Specific types of written test items: matching A. Typically two columns of information are offered with the intent of selecting items from one column and matching them to items in the other column to form correct or omplete statements B. Limitations 1 . Works best with definitions and terms or with simple concepts with obvious relationships 2. Difficult to properly design 3. Items used must bear some similarity a. Unless you were matching terms with definitions it is useless to match terms like humerus, beta blocker, and inferior because the answers would be obvious 4.
Unclear directions how matching will occur a. Explain if students will use each term 1 time or multiple times b. Explain if single or multiple answers are needed to complete a match XIII. Specific types of written test items: completion A. Fill-in-the-blank B. Statements with part of their information omitted so student must complete the statement 1. Limitations a. Enough information must be included for the student to glean the intent of the statement without leading the student to the answer b. Meaning may be unclear and several answers may emerge as correct c.
The answer space may provide a problem Gives a hint to the student if a blank line is used for each word of the answer A single line may mislead student to think the answer is a single word when it is actually two or three words XIV. Specific types of written test items: essay A. Short answer 1 . Requires a bulleted list of responses or several questions to complete B. Long 1 . Requires students to provide a lengthy prose style answer Module 12: Evaluation Techniques page 109 C. Limitations of both types 1 . May not be effective for measuring the lower levels of the domains of learning 2.
Time consuming and sometimes difficult to grade a. Grading can be very subjective Group grading is an alternative b. Scoring can be difficult as you try and assign a point value to the various components of the expected response Rubrics are helpful tools for grading essay questions because a rubric will describe he criteria for each grade level a. ) Example: For an “A” the student must provide all the correct information and write in complete sentences without committing any spelling errors and for a “B” the student must provide 80% of the required answer and commit one to three spelling 3.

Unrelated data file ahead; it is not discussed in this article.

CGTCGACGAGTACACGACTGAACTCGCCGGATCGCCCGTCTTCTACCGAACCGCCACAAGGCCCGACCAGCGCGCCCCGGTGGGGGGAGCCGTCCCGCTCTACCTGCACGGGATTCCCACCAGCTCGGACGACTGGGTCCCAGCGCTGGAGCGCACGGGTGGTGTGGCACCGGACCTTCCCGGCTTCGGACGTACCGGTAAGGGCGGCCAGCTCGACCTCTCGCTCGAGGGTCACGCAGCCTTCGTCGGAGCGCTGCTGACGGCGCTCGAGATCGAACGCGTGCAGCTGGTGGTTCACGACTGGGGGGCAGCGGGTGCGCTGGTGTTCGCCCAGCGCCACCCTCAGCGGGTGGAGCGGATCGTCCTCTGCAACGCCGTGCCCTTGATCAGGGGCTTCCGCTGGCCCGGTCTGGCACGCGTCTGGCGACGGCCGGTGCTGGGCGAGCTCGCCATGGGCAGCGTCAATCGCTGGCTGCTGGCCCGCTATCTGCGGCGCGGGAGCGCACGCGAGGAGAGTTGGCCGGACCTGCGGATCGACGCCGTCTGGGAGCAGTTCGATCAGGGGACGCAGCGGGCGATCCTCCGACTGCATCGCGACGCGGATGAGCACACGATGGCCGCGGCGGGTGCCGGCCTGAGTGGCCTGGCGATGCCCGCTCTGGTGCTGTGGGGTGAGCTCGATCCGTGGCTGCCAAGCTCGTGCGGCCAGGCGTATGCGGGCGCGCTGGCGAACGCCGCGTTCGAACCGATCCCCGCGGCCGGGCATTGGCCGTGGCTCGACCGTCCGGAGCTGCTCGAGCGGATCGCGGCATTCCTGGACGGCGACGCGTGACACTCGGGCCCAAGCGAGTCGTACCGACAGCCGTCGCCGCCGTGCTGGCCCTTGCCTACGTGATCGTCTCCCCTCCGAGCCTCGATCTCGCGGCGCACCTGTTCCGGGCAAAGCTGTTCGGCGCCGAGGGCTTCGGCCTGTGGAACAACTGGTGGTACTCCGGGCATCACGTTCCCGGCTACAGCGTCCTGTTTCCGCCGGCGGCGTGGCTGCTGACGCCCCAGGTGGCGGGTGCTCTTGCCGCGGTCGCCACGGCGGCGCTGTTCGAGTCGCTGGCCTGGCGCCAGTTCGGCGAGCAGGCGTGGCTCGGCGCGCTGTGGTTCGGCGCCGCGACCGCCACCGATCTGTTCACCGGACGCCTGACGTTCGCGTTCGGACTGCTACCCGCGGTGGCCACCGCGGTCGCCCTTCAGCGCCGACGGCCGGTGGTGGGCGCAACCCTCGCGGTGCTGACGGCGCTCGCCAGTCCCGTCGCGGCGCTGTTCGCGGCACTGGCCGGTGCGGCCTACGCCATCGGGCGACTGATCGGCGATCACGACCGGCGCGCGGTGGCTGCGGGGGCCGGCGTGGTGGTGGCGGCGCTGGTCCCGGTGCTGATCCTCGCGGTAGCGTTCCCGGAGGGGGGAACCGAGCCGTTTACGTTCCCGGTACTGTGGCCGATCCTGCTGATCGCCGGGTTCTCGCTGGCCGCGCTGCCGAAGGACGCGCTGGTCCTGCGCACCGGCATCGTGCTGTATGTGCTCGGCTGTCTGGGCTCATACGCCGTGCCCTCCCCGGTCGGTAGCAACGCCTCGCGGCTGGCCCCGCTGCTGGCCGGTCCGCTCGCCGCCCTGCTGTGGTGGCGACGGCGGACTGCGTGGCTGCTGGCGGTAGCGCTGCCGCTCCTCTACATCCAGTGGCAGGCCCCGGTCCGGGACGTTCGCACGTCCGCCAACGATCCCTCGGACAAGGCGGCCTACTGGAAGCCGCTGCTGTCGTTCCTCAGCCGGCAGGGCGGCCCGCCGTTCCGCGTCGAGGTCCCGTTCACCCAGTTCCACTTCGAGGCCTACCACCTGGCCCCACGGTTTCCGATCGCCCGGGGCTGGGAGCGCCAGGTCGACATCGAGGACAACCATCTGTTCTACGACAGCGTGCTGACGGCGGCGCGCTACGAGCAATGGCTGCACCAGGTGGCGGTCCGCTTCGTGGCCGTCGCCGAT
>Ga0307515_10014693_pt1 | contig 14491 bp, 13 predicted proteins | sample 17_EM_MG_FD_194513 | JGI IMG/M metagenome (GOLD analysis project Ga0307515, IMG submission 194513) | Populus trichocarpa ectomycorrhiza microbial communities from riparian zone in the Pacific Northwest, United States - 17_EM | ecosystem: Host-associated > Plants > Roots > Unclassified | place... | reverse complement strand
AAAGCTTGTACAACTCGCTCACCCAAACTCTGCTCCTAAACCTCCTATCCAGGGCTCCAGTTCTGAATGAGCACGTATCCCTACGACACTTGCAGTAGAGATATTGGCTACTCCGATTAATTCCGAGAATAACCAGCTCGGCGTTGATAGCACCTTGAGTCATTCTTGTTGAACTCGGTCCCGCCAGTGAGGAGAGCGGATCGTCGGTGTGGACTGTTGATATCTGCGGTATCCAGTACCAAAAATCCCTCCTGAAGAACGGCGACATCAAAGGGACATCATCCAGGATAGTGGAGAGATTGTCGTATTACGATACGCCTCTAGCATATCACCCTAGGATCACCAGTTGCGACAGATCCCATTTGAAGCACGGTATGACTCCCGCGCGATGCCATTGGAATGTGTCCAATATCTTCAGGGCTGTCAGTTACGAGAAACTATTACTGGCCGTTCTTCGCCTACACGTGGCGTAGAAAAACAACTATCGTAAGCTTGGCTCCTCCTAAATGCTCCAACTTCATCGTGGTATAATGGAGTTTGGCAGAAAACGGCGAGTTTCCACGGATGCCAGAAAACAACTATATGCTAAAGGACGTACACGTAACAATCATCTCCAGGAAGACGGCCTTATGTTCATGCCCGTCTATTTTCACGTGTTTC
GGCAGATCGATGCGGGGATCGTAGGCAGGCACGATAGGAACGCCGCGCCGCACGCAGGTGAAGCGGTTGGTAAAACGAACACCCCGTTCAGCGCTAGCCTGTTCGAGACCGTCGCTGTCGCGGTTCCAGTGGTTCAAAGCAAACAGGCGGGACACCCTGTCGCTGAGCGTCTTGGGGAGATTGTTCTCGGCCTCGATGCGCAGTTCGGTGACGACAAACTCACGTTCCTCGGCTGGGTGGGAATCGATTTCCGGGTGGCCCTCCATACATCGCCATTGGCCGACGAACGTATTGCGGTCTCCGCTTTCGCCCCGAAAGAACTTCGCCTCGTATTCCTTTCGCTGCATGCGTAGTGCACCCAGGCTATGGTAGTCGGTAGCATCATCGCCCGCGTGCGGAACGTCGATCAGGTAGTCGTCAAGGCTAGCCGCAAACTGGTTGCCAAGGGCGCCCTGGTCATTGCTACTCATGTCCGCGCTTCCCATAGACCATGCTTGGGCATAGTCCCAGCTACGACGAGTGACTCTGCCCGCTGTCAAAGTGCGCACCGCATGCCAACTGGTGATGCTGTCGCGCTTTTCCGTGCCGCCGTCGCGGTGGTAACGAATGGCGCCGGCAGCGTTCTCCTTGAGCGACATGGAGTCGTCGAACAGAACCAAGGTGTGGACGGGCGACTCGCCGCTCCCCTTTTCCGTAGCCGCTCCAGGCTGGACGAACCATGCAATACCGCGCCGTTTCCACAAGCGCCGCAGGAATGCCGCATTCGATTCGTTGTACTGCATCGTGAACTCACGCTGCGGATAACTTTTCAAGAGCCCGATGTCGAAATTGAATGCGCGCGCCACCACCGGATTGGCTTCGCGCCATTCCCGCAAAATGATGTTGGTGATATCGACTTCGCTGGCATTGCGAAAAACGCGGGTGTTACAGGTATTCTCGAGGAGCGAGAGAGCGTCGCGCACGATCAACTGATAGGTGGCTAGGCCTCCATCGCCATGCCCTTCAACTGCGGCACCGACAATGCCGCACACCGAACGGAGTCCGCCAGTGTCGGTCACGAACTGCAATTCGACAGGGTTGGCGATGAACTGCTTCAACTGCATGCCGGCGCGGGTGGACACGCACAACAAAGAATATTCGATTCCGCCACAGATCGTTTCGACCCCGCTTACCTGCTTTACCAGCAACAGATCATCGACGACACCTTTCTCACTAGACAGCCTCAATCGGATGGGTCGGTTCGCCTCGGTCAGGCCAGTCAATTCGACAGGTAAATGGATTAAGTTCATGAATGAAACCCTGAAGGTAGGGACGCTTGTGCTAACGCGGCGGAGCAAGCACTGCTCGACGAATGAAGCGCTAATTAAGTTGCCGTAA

Students often write illegibly because of time pressure or may try to add information at the end making the response difficult to follow 4. Some students thought processes do not flow easily a linear progression causing an unfair disadvantage in a timed test 5. Students may include much more information than desired in an attempt to be thorough 6. If students do not understand the question, they may provide a very well thought out, but incorrect, answer a. Should you award partial credit for a well-constructed incorrect answer? W.
Specific types of written test items: terminal/certifying A. Final summative examination with the intent of granting permission to attempt a licensing or certifying examination 1 . Most often a multiple-choice examination B. Examination given with the intent of granting a certification or license by a regulating body such as a state or the National Registry of EMTs 1 . Requires successful completion of one or a combination of two or three of these xaminations to obtain certification or licensure a. Written examination (generally multiple choice) b.
Oral examination c. Practical skills examination WI. Post written examination quality review by students A. Will students be allowed to retain the test? 1 . Advantages a. Provides a learning aid for later testing b. Provides examples of your style of question writing 2. Disadvantages a. Generally eliminates the test (and maybe all of the questions) from reuse B. Allow students the opportunity to review the test 1. Highlights areas of weakness for further study and remediation 2. Highlights areas of weakness in the presentation of the material 3.
Can help control bias or discrimination concerns when students see what other students missed page 110 4. Promotes a climate of fairness when students can challenge questions, answers, or the wording of a question 5. Can be used as a learning aid for both the student and instructor WII. Post written examination quality review by faculty A. Compile the results, including an accounting of incorrect answers B. If the upper one-third of the group missed a specific item determine the following: 1 . Is the test item keyed correctly?